The three sonatas of Opus 2 represent Beethoven’s first official effort to master classical piano sonata form (he had written several piano sonatas as student works), but even as he published his first examples, Beethoven was willing to experiment. These sonatas are in four movements rather than three, and the “extra” movement–the third–is in the second two sonatas a scherzo rather than the minuet of classical form.

The second sonata of this set, in A major, was a great favorite of the young composer. Its opening movement is marked Allegro vivace, but it leaves the impression not so much of speed as of a sort of delicacy: both its principal themes are presented quietly–the flowing second, marked espressivo, arrives in the completely unexpected key of E minor–and only occasionally does Beethoven break this mood with louder outbursts. The development is active, and along the way Beethoven demands some tricky canonic writing before the movement fades into silence. The second movement has an unusual marking, Largo appassionato, and Beethoven creates an orchestra-like sonority with the pianist’s left-hand staccato accompaniment, much like a pizzicato bass line in an orchestra. Over this, Beethoven offers a chorale-like main melody, which returns in various forms as the movement proceeds. The Scherzo features flourishes of high sixteenth-notes; this precise but gentle scherzo surrounds a flowing trio in A minor. The last movement also has an unusual marking–Rondo: Grazioso. It is a moderately-paced rondo (rather than the expected fast one), and Beethoven builds the rondo tune on a great upward flash: the right hand streaks upward, then falls back to the amiable concluding part of the phrase. This upward gesture returns in many forms, and several times Beethoven breaks its flow with turbulent episodes that drive boldly forward along triplet rhythms. Always, though, the gentle spirit of the rondo tune returns, and finally–like the first movement–the finale fades into silence.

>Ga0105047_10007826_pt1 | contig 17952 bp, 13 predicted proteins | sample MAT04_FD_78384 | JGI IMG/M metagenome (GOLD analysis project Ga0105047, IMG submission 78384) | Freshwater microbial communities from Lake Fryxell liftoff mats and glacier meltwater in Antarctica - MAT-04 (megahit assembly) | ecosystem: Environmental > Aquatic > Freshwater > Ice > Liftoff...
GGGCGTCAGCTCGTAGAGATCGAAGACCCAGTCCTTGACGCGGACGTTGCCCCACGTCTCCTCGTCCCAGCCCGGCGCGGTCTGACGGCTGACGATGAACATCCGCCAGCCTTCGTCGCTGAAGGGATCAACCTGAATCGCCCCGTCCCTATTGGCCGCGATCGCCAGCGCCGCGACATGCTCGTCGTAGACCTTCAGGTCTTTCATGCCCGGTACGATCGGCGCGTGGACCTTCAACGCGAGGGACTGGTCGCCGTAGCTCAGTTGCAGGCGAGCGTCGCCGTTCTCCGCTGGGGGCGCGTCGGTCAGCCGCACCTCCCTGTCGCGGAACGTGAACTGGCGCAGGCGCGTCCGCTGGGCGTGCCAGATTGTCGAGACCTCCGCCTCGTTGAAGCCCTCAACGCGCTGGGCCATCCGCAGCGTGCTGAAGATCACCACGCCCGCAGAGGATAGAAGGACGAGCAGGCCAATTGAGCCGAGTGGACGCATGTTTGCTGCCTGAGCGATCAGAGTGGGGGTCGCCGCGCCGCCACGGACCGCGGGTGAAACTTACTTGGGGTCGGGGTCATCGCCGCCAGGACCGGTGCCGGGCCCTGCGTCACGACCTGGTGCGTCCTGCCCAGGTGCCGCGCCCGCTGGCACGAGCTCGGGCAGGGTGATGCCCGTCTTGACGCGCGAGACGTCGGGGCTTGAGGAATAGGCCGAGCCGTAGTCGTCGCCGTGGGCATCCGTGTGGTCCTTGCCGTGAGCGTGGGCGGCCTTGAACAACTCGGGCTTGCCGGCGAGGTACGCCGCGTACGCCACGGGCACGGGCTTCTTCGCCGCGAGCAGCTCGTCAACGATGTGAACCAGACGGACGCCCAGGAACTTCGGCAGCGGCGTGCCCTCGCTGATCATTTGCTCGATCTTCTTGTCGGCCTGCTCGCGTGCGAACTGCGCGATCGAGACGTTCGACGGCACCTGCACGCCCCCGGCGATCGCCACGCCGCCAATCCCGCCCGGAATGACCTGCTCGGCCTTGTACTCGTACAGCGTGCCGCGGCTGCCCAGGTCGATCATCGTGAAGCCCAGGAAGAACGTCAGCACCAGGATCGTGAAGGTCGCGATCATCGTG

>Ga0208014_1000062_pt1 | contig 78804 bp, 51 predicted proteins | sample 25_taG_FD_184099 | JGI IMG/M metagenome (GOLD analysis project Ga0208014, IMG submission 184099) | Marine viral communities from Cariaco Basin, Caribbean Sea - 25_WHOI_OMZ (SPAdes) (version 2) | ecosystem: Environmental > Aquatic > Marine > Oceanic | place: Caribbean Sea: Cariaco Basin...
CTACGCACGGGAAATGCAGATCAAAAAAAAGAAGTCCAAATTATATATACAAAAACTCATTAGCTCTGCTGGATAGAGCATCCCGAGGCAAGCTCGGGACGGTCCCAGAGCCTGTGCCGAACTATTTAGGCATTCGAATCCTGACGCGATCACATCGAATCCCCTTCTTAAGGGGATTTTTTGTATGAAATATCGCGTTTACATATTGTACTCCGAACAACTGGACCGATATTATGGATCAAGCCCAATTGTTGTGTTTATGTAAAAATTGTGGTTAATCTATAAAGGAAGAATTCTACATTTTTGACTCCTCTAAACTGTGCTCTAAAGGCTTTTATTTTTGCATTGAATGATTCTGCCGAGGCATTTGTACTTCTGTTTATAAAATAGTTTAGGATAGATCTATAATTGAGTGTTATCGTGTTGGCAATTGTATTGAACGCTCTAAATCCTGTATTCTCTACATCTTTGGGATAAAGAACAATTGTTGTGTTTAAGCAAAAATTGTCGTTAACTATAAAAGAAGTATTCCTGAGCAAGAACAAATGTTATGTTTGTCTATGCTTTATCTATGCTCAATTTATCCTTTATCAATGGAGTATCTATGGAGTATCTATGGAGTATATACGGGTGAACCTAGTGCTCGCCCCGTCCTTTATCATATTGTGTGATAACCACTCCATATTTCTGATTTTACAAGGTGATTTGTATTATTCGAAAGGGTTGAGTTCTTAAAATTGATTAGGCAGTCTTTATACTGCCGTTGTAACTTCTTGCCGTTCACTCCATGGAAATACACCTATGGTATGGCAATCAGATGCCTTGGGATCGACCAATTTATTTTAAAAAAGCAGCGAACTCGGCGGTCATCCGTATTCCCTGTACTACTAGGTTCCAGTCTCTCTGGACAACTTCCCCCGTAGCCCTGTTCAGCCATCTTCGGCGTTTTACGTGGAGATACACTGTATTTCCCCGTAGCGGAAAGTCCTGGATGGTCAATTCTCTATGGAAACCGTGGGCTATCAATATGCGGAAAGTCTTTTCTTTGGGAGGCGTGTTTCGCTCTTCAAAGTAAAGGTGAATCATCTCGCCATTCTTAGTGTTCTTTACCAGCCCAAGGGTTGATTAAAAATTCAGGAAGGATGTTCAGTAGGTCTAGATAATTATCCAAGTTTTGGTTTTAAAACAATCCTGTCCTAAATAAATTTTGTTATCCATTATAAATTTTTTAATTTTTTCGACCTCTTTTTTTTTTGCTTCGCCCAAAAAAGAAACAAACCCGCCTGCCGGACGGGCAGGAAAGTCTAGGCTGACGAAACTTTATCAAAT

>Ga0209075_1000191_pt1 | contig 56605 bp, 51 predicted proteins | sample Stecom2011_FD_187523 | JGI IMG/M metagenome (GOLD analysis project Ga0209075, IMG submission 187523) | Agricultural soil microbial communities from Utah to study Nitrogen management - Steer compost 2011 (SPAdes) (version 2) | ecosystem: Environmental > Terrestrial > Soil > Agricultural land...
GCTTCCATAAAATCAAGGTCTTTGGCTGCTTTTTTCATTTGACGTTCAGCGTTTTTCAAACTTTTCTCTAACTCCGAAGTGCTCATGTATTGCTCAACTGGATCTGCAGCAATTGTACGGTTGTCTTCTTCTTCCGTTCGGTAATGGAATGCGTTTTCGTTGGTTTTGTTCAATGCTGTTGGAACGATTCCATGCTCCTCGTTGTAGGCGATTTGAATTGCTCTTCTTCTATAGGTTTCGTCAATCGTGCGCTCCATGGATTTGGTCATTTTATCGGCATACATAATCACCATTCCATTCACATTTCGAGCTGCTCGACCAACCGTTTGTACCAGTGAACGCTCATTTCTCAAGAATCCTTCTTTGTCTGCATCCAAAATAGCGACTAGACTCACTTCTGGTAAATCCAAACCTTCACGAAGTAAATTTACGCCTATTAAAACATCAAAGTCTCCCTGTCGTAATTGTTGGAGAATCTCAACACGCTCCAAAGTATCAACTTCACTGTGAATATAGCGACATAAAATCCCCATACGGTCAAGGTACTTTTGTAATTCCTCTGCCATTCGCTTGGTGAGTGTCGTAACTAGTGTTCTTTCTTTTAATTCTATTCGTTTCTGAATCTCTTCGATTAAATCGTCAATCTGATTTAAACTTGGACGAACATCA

Beethoven liked this sonata enough that he took it on tour with him to other cities, and he did something with this music he rarely did: he performed individual movements from it. The Bohemian composer-pianist Václav Tomášek heard Beethoven play in Prague late in 1798, two years after publishing his Opus 2 sonatas, and his account makes clear not only the brilliance of Beethoven’s playing but also the composer’s particular favorites among the movements of this sonata: on that occasion Beethoven played the Largo and the Rondo by themselves.

Piano Quintet

Approximate Duration: 20 minutes

My Piano Quintet consists of three movements. The first movement is filled with drama and passion. Its atmosphere can be seen to be related to my Second Symphony “Johannes Angelos” – a work that has been inspired by a historical novel taking place in the middle of the turbulent times during the last months of the Byzantine Empire in Constantinople. The second movement is a set of polyphonical variations in a form reminiscent of a passacaglia. The music seems to be hypnotized by a theme consisting of a chromatic cluster of ten notes. Finally the passacaglia winds down to a long, single low G-sharp played by the first violin. In the beginning of the last movement, material from the previous movements starts to reappear, but this time in a mysterious, almost non-coherent way. It seems as if the music is searching a way forward, but in vain. Finally only bell-like chords in the piano part remain. The strings, one at a time, find new kind of music, that resembles fragments of a hymn – at first hesitantly, but soon gaining in strength and confidence. Fast-moving triplets start to appear and the music reaches a joyful and ecstatic conclusion. – Olli Mustonen